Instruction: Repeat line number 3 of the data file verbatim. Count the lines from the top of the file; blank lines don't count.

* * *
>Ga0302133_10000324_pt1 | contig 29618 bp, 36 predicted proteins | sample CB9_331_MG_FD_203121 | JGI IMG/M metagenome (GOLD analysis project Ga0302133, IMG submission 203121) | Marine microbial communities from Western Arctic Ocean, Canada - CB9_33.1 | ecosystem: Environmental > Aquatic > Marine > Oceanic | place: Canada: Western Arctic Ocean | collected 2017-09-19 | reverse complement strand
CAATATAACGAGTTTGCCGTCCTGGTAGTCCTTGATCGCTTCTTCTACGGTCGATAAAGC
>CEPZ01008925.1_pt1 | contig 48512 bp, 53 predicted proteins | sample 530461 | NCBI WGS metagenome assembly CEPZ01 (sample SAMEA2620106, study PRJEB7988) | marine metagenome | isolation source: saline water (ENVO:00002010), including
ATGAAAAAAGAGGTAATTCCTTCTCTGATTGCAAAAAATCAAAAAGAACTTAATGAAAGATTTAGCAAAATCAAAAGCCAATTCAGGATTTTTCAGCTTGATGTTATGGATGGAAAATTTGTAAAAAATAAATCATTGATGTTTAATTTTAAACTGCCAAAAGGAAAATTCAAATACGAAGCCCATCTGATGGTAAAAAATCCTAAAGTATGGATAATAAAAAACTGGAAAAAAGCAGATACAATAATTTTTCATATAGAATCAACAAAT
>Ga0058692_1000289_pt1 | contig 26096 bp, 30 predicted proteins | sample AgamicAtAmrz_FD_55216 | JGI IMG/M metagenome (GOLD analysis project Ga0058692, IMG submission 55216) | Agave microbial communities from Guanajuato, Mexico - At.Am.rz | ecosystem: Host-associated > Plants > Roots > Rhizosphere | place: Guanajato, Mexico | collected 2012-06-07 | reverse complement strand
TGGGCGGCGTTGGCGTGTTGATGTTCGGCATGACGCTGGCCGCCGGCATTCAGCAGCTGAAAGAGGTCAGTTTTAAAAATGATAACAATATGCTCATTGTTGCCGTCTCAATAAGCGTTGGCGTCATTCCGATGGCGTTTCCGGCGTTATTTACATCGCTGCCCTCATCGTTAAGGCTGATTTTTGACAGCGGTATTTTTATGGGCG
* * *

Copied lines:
>CEPZ01008925.1_pt1 | contig 48512 bp, 53 predicted proteins | sample 530461 | NCBI WGS metagenome assembly CEPZ01 (sample SAMEA2620106, study PRJEB7988) | marine metagenome | isolation source: saline water (ENVO:00002010), including